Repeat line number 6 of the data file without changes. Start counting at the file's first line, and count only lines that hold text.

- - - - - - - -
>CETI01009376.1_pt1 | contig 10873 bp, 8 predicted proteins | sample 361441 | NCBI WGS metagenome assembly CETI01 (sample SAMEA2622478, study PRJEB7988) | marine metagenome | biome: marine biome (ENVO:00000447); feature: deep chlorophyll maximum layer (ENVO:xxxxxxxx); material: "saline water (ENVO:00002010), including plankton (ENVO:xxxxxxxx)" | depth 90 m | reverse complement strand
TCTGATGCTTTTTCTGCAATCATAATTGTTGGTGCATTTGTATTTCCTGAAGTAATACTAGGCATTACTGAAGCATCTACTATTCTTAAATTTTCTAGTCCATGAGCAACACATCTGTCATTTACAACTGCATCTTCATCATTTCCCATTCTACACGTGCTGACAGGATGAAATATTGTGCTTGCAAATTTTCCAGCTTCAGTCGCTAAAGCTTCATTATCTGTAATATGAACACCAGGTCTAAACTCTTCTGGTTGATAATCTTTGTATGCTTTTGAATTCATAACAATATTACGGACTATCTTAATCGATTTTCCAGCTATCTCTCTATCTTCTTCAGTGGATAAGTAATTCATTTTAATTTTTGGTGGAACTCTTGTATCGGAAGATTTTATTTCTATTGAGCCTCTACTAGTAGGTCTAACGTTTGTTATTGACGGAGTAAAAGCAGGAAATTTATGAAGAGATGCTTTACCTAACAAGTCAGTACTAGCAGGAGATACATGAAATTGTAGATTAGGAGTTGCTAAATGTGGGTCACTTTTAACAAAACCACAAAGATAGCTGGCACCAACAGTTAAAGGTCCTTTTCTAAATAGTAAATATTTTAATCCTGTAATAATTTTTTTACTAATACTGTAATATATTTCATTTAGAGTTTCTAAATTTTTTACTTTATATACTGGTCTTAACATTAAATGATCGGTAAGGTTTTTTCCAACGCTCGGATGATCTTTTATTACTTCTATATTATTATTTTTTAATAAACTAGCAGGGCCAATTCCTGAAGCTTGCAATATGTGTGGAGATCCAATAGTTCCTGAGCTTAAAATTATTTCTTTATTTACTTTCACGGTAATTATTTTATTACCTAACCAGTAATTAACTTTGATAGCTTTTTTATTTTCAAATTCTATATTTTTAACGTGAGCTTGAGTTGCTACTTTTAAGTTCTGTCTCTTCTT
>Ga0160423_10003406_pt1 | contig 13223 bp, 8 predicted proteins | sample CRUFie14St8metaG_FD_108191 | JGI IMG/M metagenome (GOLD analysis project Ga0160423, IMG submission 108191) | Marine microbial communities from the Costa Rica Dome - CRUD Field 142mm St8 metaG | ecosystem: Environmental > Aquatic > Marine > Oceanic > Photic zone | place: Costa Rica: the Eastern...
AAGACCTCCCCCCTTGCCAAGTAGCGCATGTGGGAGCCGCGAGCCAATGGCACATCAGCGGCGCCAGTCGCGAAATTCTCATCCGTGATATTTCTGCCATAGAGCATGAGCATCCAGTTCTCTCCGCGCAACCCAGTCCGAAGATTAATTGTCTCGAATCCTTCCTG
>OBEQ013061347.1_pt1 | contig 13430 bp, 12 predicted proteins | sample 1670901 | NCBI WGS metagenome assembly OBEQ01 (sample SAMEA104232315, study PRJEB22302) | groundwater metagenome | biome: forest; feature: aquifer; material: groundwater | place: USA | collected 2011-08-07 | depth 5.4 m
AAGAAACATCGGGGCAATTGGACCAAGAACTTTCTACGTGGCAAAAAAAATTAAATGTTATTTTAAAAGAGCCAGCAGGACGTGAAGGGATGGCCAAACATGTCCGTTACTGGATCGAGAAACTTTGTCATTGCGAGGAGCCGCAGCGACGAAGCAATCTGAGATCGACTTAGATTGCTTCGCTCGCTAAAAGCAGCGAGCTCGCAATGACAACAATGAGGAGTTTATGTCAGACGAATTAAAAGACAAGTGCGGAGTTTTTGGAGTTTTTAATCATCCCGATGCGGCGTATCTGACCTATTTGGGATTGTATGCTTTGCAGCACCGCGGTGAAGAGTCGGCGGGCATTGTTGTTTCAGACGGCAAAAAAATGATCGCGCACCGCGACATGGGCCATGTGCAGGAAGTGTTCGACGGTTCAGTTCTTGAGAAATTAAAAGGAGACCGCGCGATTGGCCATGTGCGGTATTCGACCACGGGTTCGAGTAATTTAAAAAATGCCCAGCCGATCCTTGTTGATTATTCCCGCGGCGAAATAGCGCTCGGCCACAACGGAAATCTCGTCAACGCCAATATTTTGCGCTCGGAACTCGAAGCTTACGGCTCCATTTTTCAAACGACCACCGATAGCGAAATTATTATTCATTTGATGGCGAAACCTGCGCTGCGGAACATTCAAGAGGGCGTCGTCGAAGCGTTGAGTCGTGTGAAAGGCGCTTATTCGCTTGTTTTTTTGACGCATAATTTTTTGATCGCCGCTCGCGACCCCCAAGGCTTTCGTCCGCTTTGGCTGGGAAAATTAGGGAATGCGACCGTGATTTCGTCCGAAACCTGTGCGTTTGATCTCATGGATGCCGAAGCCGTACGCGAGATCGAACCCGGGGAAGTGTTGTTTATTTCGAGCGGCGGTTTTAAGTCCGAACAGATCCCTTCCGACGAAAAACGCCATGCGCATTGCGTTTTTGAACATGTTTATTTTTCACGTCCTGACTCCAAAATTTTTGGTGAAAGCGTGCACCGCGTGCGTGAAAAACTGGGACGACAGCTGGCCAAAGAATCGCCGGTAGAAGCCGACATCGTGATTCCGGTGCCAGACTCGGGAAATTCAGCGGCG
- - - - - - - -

AAGAAACATCGGGGCAATTGGACCAAGAACTTTCTACGTGGCAAAAAAAATTAAATGTTATTTTAAAAGAGCCAGCAGGACGTGAAGGGATGGCCAAACATGTCCGTTACTGGATCGAGAAACTTTGTCATTGCGAGGAGCCGCAGCGACGAAGCAATCTGAGATCGACTTAGATTGCTTCGCTCGCTAAAAGCAGCGAGCTCGCAATGACAACAATGAGGAGTTTATGTCAGACGAATTAAAAGACAAGTGCGGAGTTTTTGGAGTTTTTAATCATCCCGATGCGGCGTATCTGACCTATTTGGGATTGTATGCTTTGCAGCACCGCGGTGAAGAGTCGGCGGGCATTGTTGTTTCAGACGGCAAAAAAATGATCGCGCACCGCGACATGGGCCATGTGCAGGAAGTGTTCGACGGTTCAGTTCTTGAGAAATTAAAAGGAGACCGCGCGATTGGCCATGTGCGGTATTCGACCACGGGTTCGAGTAATTTAAAAAATGCCCAGCCGATCCTTGTTGATTATTCCCGCGGCGAAATAGCGCTCGGCCACAACGGAAATCTCGTCAACGCCAATATTTTGCGCTCGGAACTCGAAGCTTACGGCTCCATTTTTCAAACGACCACCGATAGCGAAATTATTATTCATTTGATGGCGAAACCTGCGCTGCGGAACATTCAAGAGGGCGTCGTCGAAGCGTTGAGTCGTGTGAAAGGCGCTTATTCGCTTGTTTTTTTGACGCATAATTTTTTGATCGCCGCTCGCGACCCCCAAGGCTTTCGTCCGCTTTGGCTGGGAAAATTAGGGAATGCGACCGTGATTTCGTCCGAAACCTGTGCGTTTGATCTCATGGATGCCGAAGCCGTACGCGAGATCGAACCCGGGGAAGTGTTGTTTATTTCGAGCGGCGGTTTTAAGTCCGAACAGATCCCTTCCGACGAAAAACGCCATGCGCATTGCGTTTTTGAACATGTTTATTTTTCACGTCCTGACTCCAAAATTTTTGGTGAAAGCGTGCACCGCGTGCGTGAAAAACTGGGACGACAGCTGGCCAAAGAATCGCCGGTAGAAGCCGACATCGTGATTCCGGTGCCAGACTCGGGAAATTCAGCGGCG